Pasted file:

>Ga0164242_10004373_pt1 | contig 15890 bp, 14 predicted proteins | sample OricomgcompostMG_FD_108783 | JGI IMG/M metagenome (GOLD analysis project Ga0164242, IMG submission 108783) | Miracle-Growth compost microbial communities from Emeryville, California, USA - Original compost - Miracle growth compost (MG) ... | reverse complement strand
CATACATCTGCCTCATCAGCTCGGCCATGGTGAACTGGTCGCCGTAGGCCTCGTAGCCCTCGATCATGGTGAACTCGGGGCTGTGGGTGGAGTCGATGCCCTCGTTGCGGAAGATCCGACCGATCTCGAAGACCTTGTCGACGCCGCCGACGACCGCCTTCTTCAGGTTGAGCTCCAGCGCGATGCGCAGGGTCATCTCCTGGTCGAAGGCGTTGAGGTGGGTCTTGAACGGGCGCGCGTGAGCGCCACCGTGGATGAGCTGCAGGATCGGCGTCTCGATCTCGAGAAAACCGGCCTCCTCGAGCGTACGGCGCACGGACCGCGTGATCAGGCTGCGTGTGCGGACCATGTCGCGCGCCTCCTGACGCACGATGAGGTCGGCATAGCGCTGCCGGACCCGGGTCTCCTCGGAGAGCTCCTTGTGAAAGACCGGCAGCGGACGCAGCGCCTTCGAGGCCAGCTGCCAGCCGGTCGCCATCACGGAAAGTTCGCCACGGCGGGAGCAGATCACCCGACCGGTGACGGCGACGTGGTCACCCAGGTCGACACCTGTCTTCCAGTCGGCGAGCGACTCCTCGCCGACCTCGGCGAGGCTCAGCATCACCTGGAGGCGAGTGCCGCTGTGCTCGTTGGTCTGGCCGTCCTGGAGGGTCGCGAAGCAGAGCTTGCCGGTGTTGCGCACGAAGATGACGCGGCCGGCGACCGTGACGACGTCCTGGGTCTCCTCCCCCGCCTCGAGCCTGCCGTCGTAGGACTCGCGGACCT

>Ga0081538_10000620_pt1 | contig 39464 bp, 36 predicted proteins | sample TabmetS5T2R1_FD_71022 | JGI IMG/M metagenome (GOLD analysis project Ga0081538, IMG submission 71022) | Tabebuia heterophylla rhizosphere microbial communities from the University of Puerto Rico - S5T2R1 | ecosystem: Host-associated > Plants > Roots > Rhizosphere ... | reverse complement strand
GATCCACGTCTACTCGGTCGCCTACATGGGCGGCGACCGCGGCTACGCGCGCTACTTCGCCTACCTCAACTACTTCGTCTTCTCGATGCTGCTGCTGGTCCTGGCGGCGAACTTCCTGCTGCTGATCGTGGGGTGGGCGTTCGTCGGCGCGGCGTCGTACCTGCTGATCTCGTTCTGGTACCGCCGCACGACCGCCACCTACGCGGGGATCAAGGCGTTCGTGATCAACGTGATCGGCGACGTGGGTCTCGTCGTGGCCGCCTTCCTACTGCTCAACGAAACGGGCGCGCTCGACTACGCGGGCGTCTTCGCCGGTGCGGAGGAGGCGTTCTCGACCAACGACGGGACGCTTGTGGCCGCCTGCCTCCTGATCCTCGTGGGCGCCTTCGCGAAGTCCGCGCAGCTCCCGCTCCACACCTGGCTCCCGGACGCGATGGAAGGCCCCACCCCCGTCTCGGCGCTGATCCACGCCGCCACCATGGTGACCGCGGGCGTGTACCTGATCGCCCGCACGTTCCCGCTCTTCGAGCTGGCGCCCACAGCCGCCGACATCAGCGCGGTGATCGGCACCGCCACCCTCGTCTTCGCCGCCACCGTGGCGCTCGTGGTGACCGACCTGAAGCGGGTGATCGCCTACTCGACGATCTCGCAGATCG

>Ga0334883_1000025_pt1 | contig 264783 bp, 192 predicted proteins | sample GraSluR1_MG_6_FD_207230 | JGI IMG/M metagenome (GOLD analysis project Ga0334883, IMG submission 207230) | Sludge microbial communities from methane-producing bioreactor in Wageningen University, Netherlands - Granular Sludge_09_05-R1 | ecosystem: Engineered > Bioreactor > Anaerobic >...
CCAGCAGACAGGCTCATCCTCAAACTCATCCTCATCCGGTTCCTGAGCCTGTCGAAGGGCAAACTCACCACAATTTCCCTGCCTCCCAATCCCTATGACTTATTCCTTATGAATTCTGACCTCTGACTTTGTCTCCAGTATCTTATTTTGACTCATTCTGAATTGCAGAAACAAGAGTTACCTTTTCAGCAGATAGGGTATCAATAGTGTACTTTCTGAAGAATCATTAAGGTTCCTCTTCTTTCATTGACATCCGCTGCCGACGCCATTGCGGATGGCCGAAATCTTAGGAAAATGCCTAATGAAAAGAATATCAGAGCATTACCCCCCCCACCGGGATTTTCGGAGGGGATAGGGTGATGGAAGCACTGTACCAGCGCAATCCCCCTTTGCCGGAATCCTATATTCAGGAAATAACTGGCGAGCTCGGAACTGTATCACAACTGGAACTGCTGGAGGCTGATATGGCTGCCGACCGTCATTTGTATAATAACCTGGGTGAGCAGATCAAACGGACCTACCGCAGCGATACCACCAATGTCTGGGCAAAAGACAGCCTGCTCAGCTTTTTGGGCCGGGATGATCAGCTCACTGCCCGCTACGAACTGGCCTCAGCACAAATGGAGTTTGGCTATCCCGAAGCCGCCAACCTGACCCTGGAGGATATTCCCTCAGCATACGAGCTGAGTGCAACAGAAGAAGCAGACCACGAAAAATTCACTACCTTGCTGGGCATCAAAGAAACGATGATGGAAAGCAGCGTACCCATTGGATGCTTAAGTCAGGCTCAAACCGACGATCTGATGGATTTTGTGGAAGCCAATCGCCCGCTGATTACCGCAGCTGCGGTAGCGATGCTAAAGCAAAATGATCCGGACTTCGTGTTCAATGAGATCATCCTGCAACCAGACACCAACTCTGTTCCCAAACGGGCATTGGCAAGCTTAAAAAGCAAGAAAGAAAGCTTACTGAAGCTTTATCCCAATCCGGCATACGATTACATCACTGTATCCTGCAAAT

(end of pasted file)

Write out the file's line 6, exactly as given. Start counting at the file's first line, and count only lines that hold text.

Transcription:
CCAGCAGACAGGCTCATCCTCAAACTCATCCTCATCCGGTTCCTGAGCCTGTCGAAGGGCAAACTCACCACAATTTCCCTGCCTCCCAATCCCTATGACTTATTCCTTATGAATTCTGACCTCTGACTTTGTCTCCAGTATCTTATTTTGACTCATTCTGAATTGCAGAAACAAGAGTTACCTTTTCAGCAGATAGGGTATCAATAGTGTACTTTCTGAAGAATCATTAAGGTTCCTCTTCTTTCATTGACATCCGCTGCCGACGCCATTGCGGATGGCCGAAATCTTAGGAAAATGCCTAATGAAAAGAATATCAGAGCATTACCCCCCCCACCGGGATTTTCGGAGGGGATAGGGTGATGGAAGCACTGTACCAGCGCAATCCCCCTTTGCCGGAATCCTATATTCAGGAAATAACTGGCGAGCTCGGAACTGTATCACAACTGGAACTGCTGGAGGCTGATATGGCTGCCGACCGTCATTTGTATAATAACCTGGGTGAGCAGATCAAACGGACCTACCGCAGCGATACCACCAATGTCTGGGCAAAAGACAGCCTGCTCAGCTTTTTGGGCCGGGATGATCAGCTCACTGCCCGCTACGAACTGGCCTCAGCACAAATGGAGTTTGGCTATCCCGAAGCCGCCAACCTGACCCTGGAGGATATTCCCTCAGCATACGAGCTGAGTGCAACAGAAGAAGCAGACCACGAAAAATTCACTACCTTGCTGGGCATCAAAGAAACGATGATGGAAAGCAGCGTACCCATTGGATGCTTAAGTCAGGCTCAAACCGACGATCTGATGGATTTTGTGGAAGCCAATCGCCCGCTGATTACCGCAGCTGCGGTAGCGATGCTAAAGCAAAATGATCCGGACTTCGTGTTCAATGAGATCATCCTGCAACCAGACACCAACTCTGTTCCCAAACGGGCATTGGCAAGCTTAAAAAGCAAGAAAGAAAGCTTACTGAAGCTTTATCCCAATCCGGCATACGATTACATCACTGTATCCTGCAAAT